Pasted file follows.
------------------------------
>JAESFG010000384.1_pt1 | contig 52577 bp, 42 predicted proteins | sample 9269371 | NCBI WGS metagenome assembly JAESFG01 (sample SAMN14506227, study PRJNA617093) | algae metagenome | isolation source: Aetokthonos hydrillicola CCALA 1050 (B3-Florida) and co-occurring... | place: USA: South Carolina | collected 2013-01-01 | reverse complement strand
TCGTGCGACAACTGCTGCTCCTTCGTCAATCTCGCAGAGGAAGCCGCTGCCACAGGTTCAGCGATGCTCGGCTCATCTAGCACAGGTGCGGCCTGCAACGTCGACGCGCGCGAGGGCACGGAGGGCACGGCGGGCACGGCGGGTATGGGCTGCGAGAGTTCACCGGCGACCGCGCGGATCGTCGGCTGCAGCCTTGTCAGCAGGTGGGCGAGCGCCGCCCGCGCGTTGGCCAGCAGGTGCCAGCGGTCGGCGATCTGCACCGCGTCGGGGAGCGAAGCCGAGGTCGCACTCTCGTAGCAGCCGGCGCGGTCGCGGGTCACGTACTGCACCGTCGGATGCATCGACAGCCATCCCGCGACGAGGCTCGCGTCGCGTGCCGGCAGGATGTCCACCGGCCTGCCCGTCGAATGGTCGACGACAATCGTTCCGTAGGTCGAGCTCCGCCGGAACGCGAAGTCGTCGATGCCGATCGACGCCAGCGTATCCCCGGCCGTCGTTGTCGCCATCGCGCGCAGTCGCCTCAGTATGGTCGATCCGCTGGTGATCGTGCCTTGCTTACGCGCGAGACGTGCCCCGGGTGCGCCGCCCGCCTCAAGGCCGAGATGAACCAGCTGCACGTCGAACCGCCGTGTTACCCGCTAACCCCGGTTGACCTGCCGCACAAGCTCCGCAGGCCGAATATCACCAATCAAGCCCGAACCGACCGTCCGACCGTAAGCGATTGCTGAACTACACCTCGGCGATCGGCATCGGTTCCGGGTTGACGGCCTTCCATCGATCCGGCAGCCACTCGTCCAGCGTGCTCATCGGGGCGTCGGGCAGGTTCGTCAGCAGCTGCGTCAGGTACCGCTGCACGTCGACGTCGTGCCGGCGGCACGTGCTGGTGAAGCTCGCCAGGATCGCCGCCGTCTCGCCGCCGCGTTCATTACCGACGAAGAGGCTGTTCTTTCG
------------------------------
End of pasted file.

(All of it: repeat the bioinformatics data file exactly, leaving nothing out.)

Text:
>JAESFG010000384.1_pt1 | contig 52577 bp, 42 predicted proteins | sample 9269371 | NCBI WGS metagenome assembly JAESFG01 (sample SAMN14506227, study PRJNA617093) | algae metagenome | isolation source: Aetokthonos hydrillicola CCALA 1050 (B3-Florida) and co-occurring... | place: USA: South Carolina | collected 2013-01-01 | reverse complement strand
TCGTGCGACAACTGCTGCTCCTTCGTCAATCTCGCAGAGGAAGCCGCTGCCACAGGTTCAGCGATGCTCGGCTCATCTAGCACAGGTGCGGCCTGCAACGTCGACGCGCGCGAGGGCACGGAGGGCACGGCGGGCACGGCGGGTATGGGCTGCGAGAGTTCACCGGCGACCGCGCGGATCGTCGGCTGCAGCCTTGTCAGCAGGTGGGCGAGCGCCGCCCGCGCGTTGGCCAGCAGGTGCCAGCGGTCGGCGATCTGCACCGCGTCGGGGAGCGAAGCCGAGGTCGCACTCTCGTAGCAGCCGGCGCGGTCGCGGGTCACGTACTGCACCGTCGGATGCATCGACAGCCATCCCGCGACGAGGCTCGCGTCGCGTGCCGGCAGGATGTCCACCGGCCTGCCCGTCGAATGGTCGACGACAATCGTTCCGTAGGTCGAGCTCCGCCGGAACGCGAAGTCGTCGATGCCGATCGACGCCAGCGTATCCCCGGCCGTCGTTGTCGCCATCGCGCGCAGTCGCCTCAGTATGGTCGATCCGCTGGTGATCGTGCCTTGCTTACGCGCGAGACGTGCCCCGGGTGCGCCGCCCGCCTCAAGGCCGAGATGAACCAGCTGCACGTCGAACCGCCGTGTTACCCGCTAACCCCGGTTGACCTGCCGCACAAGCTCCGCAGGCCGAATATCACCAATCAAGCCCGAACCGACCGTCCGACCGTAAGCGATTGCTGAACTACACCTCGGCGATCGGCATCGGTTCCGGGTTGACGGCCTTCCATCGATCCGGCAGCCACTCGTCCAGCGTGCTCATCGGGGCGTCGGGCAGGTTCGTCAGCAGCTGCGTCAGGTACCGCTGCACGTCGACGTCGTGCCGGCGGCACGTGCTGGTGAAGCTCGCCAGGATCGCCGCCGTCTCGCCGCCGCGTTCATTACCGACGAAGAGGCTGTTCTTTCG